Never — NEVER — be so inconvincible that you’re unable to change direction based on the conditions you’re facing.  Nothing is done in a vacuum, and sometimes circumstances require a shift in what you’re doing in order to satisfy your audience’s needs. Be humble enough to realize you may need to tweak, smart enough to read the situation correctly, and nimble enough to make it happen.

Lastly, LISTEN to your audience. Survey them from time to time. Ask for their feedback — both praise and criticism — and use it to shape your solutions for them. Nothing is as rewarding to a client as when their voice is being heard.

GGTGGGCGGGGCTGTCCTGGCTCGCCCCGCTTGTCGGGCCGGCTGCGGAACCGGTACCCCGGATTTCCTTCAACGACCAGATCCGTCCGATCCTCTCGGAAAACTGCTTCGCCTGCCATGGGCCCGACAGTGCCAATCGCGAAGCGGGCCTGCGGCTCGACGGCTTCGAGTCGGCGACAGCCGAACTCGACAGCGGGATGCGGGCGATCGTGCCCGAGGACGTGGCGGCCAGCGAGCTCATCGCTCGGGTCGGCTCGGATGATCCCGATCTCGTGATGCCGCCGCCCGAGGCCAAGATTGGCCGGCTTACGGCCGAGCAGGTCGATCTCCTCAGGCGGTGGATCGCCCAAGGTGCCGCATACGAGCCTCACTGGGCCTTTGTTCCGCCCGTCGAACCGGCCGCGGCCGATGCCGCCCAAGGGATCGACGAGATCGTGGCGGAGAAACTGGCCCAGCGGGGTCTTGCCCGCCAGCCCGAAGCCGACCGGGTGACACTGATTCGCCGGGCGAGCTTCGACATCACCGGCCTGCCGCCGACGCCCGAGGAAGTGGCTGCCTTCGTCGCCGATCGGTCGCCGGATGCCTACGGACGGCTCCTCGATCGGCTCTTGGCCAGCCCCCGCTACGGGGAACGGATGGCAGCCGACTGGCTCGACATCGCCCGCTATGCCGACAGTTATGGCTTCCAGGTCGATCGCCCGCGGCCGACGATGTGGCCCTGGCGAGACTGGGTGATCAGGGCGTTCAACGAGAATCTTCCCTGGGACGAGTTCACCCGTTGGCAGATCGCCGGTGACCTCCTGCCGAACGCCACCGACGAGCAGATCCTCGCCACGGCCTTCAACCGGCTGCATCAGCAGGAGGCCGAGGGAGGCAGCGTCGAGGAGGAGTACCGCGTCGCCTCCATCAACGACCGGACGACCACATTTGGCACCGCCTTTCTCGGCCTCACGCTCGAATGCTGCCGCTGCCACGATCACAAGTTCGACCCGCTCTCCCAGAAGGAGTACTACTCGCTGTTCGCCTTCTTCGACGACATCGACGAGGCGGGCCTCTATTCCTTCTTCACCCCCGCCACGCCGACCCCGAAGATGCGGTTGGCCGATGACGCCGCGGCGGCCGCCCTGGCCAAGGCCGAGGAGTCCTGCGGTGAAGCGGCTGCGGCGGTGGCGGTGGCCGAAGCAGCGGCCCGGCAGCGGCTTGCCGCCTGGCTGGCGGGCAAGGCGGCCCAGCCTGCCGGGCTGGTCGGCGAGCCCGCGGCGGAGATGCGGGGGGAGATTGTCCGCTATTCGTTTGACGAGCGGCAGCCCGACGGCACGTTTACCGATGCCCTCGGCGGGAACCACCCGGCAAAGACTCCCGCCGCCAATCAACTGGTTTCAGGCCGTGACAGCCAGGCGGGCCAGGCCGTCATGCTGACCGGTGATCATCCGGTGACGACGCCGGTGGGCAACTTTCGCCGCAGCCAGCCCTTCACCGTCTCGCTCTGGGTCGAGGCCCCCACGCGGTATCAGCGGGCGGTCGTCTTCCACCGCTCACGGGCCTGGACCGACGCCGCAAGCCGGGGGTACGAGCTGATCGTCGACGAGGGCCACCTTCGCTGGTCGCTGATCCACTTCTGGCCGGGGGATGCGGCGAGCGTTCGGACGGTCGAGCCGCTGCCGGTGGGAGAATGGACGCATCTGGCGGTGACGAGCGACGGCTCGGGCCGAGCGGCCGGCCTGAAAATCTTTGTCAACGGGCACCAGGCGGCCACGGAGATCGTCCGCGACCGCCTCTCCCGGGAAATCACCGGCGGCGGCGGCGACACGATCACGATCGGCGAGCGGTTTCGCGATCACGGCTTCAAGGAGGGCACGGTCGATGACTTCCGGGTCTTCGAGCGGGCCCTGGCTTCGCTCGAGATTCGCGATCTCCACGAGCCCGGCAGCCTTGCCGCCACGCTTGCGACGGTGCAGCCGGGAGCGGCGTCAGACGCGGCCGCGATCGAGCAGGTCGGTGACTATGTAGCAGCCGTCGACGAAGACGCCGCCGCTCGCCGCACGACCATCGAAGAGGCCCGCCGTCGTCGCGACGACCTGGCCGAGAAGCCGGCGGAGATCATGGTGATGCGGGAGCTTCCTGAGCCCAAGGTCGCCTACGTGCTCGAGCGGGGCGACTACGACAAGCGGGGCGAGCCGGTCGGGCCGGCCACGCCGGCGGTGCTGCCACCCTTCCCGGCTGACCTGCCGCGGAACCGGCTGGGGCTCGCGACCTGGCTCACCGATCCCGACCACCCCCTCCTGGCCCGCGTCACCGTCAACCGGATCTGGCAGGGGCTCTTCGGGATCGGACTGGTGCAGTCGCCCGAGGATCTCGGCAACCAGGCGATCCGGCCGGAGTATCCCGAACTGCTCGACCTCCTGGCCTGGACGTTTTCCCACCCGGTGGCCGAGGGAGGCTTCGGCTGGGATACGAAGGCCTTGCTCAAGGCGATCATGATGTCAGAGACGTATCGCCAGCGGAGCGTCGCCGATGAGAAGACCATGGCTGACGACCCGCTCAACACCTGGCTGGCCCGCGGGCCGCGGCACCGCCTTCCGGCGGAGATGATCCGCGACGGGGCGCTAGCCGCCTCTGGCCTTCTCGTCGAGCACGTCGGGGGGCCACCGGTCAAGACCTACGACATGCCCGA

It’s widely expected that COVID’s effect on 2022 will be at least directionally similar to its effect on 2021. Consequently, use both the triumphs and the missteps you experienced in the last year to your advantage — learn from them and use them as a guide as to what to do (and not to do) in 2022.

We hope that these suggestions to ‘look back before going forward’ help your planning for the new year. If you’d like to discuss your 2022 planning, please reach out to us!